Charlotte, a girl at boarding school in the 1950s, finds herself mysteriously swapping places with Clare, a girl who attended the same school in 1918 (putting it in the category of time-travel stories where the original and destination time are closer to each other than either is to today) - but on alternate days. So she spends Sunday in her own time, Monday in 1918, and so on. The two girls leave each other notes to fill them in on what they missed on the other days in order to avoid slipping up. It's really, really good fun, and doesn't feel tritely childish - it deals with serious topics like war, death and separation. The only way it was really noticeably a children's book was the way things which seemed obvious to me weren't obvious to the characters; for example, it's the first world war and all the kids' fathers are away fighting, and one time the kids are mucking around, just one girl gets called into the headmistress's study for a talk. They all wonder why she's been singled out, and it comes as a surprise to them that she was actually being told of her father's death in combat.
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We Were Liars, by E Lockhart

It reminded me of Liane Moriarty's The Last Anniversary, in that both were set on small islands populated by a handful of households from one extended family (and there's a map of the island and its handful of houses at the beginning). But I think the island setting is even more key to this book. The family are insular, cut off from ordinary people - both by their wealth and privilege, and by the invulnerable false front they put on to conceal tragedy and failure, sort of an upper-class American version of stiff upper lip - and their summer retreat island feels especially disconnected from the real world. The writing is beautiful and poetic in places, and is even sometimes laid out like free verse.
The story is about cousins Cadence, Johnny and Mirren, and their friend Gat - known collectively as the Liars. The four of them are the same age and spend every summer on the island, and it's very telling that in Cadence's narration she refers to the years by the Liars' age: "summer eight", "summer fifteen". The calendar the rest of the world uses doesn't matter, only the Liars matter. We don't even know what calendar year the story happens. (You can tell it's fairly recent by the occasional references to iPads and Obama, but the story would have worked just as well without those, and could then have been set any time in the last 60-odd years.)
Some kind of trauma happened in "summer fifteen", leaving Cadence with a head injury and amnesia surrounding the details, and no one will tell her (apparently her mother used to tell her, and then Cadence would get upset and promptly forget again, so her mother has stopped trying). Summer sixteen, she didn't go to the island at all. The main plot is set in summer seventeen, as she sees the Liars again and tries to piece together what happened two years ago.
The characters are very well-drawn. The Liars are very different from one another and likeable, and the mothers are kind of pitiful and bitchy, bickering over the estate and the inheritance, and each trying to coerce their teenage children into sucking up to Grandad for transparent financial reasons.
There is a big reveal. I'm torn between admiring it and thinking it's sort of cheating. I think I could write basically the same story with the same reveal but without the cheating. Maybe I should.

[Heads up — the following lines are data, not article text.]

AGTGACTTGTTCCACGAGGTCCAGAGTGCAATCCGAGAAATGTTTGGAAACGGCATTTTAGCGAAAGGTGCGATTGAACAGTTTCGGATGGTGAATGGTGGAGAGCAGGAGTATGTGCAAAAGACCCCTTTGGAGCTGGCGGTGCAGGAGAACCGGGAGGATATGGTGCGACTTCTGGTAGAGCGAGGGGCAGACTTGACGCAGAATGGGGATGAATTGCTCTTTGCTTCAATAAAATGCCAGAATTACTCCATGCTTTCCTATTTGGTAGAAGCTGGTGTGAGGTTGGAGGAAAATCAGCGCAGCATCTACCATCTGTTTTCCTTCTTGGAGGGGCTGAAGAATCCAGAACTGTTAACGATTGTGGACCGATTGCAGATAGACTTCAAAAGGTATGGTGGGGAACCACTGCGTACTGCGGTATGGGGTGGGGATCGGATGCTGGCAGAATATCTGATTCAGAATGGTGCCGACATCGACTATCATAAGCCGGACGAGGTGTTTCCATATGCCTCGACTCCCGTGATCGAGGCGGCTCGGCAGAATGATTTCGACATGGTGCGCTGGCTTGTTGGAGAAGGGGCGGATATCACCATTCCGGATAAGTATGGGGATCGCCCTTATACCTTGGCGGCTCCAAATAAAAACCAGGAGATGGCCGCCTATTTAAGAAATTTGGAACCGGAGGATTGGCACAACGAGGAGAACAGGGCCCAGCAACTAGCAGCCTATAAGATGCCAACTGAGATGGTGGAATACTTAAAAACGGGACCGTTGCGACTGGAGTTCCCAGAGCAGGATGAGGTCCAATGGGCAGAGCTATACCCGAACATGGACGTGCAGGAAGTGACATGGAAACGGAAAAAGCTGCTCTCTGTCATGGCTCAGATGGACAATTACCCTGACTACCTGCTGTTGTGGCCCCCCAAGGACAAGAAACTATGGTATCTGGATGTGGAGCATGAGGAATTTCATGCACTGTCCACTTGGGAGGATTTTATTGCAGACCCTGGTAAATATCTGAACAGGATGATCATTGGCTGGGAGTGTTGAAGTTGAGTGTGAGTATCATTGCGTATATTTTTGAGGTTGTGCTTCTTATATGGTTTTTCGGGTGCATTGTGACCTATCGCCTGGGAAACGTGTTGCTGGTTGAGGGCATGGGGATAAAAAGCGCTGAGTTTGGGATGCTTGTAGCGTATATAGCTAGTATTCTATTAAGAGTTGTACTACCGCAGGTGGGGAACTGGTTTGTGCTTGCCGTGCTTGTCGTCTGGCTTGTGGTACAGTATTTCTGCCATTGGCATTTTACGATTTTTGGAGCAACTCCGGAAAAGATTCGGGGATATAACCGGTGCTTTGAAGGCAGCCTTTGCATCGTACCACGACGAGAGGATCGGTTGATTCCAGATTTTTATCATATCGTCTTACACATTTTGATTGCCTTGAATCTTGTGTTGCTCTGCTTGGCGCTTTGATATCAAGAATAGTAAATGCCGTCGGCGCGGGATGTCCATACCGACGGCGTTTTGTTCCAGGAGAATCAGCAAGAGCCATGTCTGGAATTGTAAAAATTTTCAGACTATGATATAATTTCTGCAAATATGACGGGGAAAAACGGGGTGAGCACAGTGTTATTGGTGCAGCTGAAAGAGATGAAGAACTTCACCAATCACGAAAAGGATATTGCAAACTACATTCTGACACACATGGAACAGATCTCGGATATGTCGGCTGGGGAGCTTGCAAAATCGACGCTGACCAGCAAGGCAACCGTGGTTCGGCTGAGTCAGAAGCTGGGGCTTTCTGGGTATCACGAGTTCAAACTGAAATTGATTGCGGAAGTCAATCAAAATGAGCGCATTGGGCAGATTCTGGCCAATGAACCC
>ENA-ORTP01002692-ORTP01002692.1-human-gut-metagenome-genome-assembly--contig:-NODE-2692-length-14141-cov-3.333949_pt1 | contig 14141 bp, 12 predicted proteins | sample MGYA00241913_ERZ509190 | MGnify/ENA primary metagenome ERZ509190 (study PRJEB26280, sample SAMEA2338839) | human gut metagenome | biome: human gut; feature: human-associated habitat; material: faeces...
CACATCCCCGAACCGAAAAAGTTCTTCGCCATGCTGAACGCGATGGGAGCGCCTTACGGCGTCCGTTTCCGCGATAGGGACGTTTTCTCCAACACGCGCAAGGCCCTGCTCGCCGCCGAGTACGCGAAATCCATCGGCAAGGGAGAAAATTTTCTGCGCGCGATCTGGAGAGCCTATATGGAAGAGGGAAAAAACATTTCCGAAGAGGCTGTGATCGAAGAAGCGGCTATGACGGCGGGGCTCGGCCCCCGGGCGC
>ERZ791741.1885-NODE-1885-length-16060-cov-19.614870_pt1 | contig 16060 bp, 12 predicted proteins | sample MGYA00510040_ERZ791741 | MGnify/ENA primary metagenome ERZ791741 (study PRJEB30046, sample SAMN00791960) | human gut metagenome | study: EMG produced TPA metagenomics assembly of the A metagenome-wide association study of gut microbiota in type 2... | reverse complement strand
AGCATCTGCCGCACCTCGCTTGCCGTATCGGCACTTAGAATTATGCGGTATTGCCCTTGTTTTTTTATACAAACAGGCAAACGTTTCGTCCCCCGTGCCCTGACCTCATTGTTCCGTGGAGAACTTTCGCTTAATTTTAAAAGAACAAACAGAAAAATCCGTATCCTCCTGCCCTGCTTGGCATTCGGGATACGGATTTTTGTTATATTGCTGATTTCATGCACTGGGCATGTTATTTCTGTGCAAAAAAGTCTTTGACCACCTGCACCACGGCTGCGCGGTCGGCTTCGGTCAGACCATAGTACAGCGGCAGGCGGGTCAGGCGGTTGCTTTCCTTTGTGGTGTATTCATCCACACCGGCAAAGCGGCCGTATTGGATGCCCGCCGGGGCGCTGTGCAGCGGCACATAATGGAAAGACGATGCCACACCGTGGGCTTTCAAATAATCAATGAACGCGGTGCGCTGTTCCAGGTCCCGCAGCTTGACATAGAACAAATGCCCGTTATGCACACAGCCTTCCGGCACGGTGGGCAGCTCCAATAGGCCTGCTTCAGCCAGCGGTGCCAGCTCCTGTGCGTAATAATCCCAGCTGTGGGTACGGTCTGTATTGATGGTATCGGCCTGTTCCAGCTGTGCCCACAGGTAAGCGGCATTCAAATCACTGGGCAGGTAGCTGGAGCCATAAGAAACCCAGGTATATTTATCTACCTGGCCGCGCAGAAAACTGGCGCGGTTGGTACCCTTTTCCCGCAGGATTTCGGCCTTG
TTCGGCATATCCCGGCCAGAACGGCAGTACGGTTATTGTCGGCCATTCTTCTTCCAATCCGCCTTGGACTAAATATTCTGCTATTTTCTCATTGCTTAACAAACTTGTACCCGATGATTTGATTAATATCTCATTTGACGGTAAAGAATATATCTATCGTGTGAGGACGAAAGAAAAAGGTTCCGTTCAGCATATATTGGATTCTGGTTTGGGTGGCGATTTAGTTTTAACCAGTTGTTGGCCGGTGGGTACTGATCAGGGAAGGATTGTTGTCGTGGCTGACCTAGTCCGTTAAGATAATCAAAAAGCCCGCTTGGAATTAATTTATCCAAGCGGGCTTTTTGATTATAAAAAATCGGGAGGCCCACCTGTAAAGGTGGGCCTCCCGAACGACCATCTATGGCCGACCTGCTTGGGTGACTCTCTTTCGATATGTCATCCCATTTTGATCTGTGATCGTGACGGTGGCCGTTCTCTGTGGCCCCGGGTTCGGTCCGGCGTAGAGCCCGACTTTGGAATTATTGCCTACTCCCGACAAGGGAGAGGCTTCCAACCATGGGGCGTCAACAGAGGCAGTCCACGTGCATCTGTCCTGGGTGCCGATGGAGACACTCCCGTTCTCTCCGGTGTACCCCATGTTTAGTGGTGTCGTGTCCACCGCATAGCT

Elizabeth is Missing, by Emma Healey

It was interesting reading this after We Were Liars. Both involve an unreliable narrator with memory loss, trying to piece together a mystery while unable to trust her own memory. But while Cadence was a teenager, Maud is eighty.
I found this quite an uncomfortable read, because it paints such a vivid portrait of dementia, and it's very scary to imagine it happening to my parents, or to me or Alex. Although Maud is a sympathetic character, you also really feel for her daughter Helen and her frustration at Maud continually forgetting things she's just told her, or things she's repeatedly told her and written down. Maud's dementia clearly worsens over the course of the book: at the beginning she was quite forgetful about everyday tasks, but perfectly clear on who her family members were, but by the end she's mixing up her daughter and granddaughter, not recognising her son, and complaining to Helen about "that woman who works here, the one who's always cross and in a rush", not aware she means Helen herself. And as the book progresses her narration contains more circumlocutions where she can't remember the word for something. It's interesting seeing it from the inside: you get to follow Maud's thought processes and see why she comes out with the random-sounding nonsense she does - it makes sense inside her own head.
As a portrait of dementia, it's very good. As a mystery, less so. Maud is concerned about the whereabouts of her friend Elizabeth, and the answer there is obvious from fairly early on, to the reader if not to Maud, and I think that's deliberate on the author's part. She is also wondering what happened to her sister Sukey fifty-odd years ago. The two mysteries are not intertwined in any objective plot sense, but details of each remind Maud of the other and she starts to blur them as her condition gets worse. She is more lucid when talking about Sukey and the past, and that is the more interesting of the two mysteries, although still not hugely interesting as a mystery in its own right; it serves more as a vehicle for Maud's reminiscences.
Overall I'd say this is very well done, and certainly interesting enough to read to the end, but not especially enjoyable because of the depressingness of the subject matter.